Cancer charity takes stand against tobacco industryBMJ 1997; 315 doi: https://doi.org/10.1136/bmj.315.7114.967a (Published 18 October 1997) Cite this as: BMJ 1997;315:967
The Cancer Research Campaign has said that it will no longer provide research support to any faculty or comparable unit that receives funding from the tobacco industry.
The charity's new draft code of practice aims to ensure that future scientific grants are not tainted with tobacco money. The code was drawn up after the announcement last year that British American Tobacco was to give £1.5m ($2.4m) to Cambridge University to fund a chair of international relations (27 July 1996, p 186).
Professor Gordon McVie, the charity's director general, said: “The tobacco industry has a long history of gaining respectability by funding research and facilities in our centres of academic excellence. Now it's only a matter of time before the practice stops and we break that addiction to tobacco funding.”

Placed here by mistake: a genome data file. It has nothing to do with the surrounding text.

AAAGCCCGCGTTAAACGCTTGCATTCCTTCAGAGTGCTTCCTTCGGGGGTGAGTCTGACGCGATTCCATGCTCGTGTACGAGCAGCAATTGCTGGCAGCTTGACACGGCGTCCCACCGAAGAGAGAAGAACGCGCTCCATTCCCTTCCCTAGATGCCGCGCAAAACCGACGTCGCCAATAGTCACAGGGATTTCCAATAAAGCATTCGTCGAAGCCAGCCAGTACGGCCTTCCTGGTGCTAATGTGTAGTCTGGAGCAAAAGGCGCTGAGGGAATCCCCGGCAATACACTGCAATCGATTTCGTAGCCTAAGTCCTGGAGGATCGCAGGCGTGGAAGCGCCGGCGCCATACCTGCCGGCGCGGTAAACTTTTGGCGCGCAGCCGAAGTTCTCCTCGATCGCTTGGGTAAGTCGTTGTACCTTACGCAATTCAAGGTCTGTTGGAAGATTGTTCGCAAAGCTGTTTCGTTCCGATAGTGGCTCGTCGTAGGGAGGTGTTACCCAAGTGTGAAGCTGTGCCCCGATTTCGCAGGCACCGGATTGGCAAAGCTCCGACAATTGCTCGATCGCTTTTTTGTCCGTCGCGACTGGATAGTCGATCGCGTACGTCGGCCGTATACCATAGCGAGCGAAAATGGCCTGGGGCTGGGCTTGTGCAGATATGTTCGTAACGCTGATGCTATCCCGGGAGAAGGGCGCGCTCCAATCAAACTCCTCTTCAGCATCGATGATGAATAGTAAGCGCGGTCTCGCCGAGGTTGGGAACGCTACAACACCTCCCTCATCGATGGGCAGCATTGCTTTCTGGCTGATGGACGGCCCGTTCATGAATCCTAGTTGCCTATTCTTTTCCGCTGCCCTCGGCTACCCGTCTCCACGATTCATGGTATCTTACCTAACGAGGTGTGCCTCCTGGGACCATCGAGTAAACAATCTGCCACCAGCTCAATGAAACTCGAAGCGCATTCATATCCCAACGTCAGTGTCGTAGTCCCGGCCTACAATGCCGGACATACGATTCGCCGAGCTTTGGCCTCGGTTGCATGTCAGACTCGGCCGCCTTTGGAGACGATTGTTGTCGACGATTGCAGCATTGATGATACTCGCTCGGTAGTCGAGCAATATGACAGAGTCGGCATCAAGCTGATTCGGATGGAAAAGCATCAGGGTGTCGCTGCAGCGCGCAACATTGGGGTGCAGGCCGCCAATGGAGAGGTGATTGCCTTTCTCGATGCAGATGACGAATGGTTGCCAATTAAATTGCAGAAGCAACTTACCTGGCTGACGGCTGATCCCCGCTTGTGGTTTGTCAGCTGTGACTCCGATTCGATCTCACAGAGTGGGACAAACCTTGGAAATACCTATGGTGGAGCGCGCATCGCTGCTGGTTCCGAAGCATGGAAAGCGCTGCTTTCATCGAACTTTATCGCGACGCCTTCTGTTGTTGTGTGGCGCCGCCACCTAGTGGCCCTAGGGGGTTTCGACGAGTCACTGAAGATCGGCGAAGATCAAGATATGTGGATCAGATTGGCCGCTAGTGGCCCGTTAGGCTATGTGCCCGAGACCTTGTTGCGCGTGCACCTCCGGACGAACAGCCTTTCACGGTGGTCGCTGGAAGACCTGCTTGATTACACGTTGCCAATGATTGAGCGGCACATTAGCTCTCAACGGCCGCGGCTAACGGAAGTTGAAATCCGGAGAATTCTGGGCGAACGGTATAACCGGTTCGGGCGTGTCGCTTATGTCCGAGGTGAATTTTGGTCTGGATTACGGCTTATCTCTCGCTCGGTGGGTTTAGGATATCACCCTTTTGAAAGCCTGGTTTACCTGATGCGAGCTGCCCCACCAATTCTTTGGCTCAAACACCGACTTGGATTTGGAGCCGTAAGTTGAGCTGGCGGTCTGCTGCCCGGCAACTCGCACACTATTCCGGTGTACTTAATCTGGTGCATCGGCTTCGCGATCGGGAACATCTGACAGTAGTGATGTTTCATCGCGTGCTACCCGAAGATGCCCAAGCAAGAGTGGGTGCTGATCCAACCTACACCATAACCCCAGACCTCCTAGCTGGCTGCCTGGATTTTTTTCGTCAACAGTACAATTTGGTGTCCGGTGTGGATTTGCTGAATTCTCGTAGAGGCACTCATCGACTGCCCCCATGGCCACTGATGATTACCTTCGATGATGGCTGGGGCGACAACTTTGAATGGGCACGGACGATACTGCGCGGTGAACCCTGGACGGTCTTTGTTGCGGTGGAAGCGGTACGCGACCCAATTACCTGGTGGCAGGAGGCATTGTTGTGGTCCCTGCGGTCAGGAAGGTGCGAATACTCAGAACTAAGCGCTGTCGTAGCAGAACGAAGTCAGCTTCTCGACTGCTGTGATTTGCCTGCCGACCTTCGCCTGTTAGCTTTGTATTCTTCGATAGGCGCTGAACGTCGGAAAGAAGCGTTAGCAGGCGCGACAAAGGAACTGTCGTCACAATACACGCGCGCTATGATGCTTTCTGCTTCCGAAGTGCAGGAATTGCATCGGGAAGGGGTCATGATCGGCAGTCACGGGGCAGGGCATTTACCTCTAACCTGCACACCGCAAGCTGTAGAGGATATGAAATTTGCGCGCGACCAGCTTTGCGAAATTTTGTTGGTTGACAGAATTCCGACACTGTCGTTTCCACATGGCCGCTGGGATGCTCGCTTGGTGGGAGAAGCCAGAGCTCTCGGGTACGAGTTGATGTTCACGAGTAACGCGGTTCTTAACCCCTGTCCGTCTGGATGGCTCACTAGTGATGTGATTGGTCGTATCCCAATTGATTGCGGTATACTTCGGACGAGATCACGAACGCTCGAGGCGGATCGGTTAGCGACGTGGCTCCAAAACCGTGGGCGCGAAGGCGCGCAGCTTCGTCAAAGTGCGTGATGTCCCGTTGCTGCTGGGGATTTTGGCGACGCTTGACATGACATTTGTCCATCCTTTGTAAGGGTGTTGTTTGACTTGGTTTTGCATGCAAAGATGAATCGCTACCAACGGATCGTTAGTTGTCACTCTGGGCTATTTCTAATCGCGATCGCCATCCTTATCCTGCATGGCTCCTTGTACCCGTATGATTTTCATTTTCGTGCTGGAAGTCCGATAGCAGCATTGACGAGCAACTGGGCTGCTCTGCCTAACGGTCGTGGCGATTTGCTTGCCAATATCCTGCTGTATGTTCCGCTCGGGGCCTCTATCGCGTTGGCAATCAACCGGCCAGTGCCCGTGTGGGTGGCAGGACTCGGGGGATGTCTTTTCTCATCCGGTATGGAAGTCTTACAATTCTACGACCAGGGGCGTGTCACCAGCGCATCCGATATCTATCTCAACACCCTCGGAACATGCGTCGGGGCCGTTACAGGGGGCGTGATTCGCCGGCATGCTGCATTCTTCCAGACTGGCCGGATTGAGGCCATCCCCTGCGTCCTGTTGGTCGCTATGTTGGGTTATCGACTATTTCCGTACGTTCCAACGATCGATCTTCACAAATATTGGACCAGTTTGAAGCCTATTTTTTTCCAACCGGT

The charity also revealed the results of a MORI poll of almost 2000 adults throughout Britain which found that the overwhelming majority do not have confidence in the projects and findings of scientists who work for the tobacco industry. The survey found that the tobacco industry was the most unpopular source of sponsorship, more so than the nuclear and arms industries.
The charity said that accepting funding from the tobacco industry can lead to delays in decision making, a distortion of the research agenda, and gives respectability to the tobacco industry. It also said that funding inevitably creates conflicts of interest for recipient institutions if they have one department funded by the tobacco industry and another researching the harmful effects of tobacco. The code of practice will now be sent to all university vice chancellors and a wide range of medical and ethical organisations for comment to determine the final wording.
Tessa Jowell, minister for public health, congratulated the charity on producing the document. “This initiative is consistent with the government's commitment to ban tobacco advertising and to develop a tobacco control strategy,” she said.